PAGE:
Ohio – Retirement Guide

Ohio   Retirement Guide

Ohio’s friendly, Midwestern residents, low cost of living and access to excellent outdoor activities have made it a popular destination for retirees in recent years. The state is also home to a number of small college towns, such as Oxford, Bowling Green and Gambien, as well as larger ones, like Columbus, home to Ohio State. This presence of universities give towns a lively and eclectic vibe, with a great culture of college sports fans and continuing education opportunities for retirees.

The scenic shores of Lake Erie border the northern edge of the state, and this region has become popular with boaters and anglers, while the Ohio and Miami Rivers attract canoers and kayakers. Culture lovers can visit the state’s cities, like Cincinnati, and experience museums, theater, live music and even pay a visit to the Rock and Roll Hall of Fame.

The low cost of living in Ohio may come as a relief to many retirees, the state’s cost is 9 percent lower than the national average, and the median home price is a very reasonable $104,800.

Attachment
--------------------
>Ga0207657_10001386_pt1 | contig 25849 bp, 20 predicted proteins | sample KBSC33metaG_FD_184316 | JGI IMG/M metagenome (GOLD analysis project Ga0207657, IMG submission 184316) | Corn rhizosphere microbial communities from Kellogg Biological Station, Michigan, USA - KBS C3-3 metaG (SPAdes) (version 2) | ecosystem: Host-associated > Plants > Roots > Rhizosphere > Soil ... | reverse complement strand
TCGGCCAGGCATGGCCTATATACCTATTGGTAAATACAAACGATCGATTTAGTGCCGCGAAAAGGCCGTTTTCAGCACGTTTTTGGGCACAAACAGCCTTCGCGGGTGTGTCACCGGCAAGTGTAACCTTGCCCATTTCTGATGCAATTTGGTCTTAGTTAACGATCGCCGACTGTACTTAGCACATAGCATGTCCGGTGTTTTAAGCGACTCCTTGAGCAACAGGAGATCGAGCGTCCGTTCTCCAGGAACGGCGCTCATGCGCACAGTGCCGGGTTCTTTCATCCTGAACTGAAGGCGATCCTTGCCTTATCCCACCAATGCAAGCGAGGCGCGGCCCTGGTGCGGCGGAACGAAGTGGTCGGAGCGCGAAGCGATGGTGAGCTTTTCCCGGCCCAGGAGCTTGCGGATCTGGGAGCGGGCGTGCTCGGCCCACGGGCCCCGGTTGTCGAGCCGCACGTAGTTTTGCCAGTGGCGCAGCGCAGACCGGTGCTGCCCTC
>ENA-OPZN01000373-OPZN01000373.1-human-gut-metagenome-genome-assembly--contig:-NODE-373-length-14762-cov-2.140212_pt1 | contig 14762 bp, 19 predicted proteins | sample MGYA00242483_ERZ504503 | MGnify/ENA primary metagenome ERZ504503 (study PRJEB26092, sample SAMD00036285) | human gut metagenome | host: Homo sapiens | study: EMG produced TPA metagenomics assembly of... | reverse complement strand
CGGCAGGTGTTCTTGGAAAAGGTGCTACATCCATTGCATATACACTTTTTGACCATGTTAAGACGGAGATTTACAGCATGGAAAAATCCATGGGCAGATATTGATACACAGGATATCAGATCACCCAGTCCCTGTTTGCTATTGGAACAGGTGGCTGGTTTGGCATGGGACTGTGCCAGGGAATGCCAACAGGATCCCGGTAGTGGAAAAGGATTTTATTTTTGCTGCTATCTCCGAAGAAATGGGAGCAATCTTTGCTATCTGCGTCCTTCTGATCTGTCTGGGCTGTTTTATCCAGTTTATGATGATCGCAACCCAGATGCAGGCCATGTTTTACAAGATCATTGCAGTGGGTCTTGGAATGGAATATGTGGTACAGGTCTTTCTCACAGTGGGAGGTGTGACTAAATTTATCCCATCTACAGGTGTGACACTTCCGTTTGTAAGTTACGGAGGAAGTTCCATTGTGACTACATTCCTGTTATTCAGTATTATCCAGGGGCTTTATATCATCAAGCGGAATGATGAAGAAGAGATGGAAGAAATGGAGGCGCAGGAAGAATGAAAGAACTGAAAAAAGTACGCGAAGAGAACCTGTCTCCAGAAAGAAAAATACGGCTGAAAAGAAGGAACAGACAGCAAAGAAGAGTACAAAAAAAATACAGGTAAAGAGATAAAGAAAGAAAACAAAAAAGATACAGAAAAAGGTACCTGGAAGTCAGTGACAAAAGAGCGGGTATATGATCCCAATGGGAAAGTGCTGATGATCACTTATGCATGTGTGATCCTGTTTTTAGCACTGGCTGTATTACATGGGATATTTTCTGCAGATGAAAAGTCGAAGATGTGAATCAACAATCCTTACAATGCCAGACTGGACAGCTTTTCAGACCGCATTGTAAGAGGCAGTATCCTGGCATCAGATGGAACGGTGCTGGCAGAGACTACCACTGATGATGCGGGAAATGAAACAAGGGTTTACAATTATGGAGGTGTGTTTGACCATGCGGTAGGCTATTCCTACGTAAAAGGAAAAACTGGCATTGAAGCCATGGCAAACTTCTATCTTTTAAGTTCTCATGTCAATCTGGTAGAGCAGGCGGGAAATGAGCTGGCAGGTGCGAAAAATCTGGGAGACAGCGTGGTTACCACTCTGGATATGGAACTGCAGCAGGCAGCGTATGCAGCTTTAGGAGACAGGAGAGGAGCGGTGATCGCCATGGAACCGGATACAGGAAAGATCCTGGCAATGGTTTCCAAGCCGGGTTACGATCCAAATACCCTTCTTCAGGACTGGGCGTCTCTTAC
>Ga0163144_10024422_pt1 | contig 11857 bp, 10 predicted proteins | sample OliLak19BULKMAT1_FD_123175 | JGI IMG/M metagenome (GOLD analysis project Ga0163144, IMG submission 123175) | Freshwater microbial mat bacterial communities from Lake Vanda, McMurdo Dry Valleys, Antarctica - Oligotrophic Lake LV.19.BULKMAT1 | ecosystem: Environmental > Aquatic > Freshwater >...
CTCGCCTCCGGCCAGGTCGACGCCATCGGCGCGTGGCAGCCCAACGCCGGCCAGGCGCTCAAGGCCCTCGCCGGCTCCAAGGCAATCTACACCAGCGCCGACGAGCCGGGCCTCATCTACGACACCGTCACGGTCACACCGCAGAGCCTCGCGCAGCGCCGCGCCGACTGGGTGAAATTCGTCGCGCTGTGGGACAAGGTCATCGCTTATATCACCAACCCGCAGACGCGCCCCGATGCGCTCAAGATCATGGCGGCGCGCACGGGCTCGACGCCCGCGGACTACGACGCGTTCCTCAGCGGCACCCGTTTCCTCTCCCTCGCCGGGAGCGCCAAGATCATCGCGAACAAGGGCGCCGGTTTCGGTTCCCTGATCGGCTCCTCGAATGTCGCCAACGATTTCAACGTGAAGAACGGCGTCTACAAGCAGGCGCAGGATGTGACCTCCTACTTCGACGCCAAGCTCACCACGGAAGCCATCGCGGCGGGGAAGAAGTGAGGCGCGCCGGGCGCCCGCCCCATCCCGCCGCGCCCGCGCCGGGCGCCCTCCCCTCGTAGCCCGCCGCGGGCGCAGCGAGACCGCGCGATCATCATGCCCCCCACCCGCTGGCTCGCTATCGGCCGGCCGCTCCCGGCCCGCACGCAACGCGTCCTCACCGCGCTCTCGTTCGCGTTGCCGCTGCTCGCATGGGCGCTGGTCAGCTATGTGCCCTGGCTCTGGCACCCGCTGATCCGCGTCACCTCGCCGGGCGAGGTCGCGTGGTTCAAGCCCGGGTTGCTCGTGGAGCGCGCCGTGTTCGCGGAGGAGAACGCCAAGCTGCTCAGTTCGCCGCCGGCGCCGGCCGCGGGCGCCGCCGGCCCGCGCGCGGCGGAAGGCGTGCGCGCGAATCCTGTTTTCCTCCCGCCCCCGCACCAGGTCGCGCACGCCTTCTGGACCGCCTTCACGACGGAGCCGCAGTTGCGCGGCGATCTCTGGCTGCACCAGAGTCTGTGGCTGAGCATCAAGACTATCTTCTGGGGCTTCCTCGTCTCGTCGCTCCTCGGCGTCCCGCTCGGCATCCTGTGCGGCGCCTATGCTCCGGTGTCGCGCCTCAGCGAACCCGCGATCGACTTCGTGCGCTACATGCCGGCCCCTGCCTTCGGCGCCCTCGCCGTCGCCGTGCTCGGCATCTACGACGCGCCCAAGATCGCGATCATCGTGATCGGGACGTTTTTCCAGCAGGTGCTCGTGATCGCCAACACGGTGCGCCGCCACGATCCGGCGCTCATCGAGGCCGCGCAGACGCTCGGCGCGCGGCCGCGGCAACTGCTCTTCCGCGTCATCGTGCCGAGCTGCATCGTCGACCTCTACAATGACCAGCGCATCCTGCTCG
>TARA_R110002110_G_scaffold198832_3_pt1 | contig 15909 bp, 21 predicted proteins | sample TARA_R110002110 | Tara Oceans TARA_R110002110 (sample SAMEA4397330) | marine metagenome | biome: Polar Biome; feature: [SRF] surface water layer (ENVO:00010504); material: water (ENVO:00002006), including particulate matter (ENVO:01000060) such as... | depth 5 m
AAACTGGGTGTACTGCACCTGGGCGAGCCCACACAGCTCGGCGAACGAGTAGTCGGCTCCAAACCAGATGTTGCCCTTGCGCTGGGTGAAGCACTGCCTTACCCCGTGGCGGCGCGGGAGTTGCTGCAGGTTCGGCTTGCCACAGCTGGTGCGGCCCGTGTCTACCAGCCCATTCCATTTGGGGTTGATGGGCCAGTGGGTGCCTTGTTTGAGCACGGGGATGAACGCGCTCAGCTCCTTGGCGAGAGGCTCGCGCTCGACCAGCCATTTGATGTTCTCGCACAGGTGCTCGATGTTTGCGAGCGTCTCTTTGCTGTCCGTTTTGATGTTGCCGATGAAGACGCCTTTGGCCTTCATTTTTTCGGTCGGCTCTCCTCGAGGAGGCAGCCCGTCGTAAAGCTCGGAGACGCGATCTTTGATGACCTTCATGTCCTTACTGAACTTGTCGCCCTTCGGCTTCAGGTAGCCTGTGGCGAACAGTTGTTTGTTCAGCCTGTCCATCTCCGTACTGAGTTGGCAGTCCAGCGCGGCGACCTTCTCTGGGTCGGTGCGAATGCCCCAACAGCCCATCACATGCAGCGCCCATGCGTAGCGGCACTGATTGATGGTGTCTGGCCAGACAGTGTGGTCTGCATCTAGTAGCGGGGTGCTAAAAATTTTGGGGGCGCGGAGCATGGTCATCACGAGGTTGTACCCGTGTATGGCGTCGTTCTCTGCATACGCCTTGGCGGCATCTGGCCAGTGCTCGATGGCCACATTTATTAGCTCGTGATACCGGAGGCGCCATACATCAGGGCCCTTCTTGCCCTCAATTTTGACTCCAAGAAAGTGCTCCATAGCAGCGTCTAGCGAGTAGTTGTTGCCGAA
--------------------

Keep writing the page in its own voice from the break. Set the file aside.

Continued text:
Pros: Many small college towns, friendly Midwestern vibe
Con: Economic downturn in manufacturing towns

At a Glance
Best For: College town enthusiasts
Population: 11,544,951
Cost of Living: 9% lower than national average
Median Home Cost: $104,800
Unemployment: 7.1%
Top State Income Tax: 5.925%

The state’s top tax rate is 5.925 percent, but Ohio doesn’t tax Social Security benefits, and 2 tax breaks are available for lower income senior residents. Healthcare is also easily accessible in Ohio; the state is home to 225 hospitals.

The state did suffer during the recent economic downturn. Particularly hard-hit were industrial towns like Youngstown.

Photo by WebXplorer via Flickr. All statistics were up to date as of publication. See these sources for the most current data.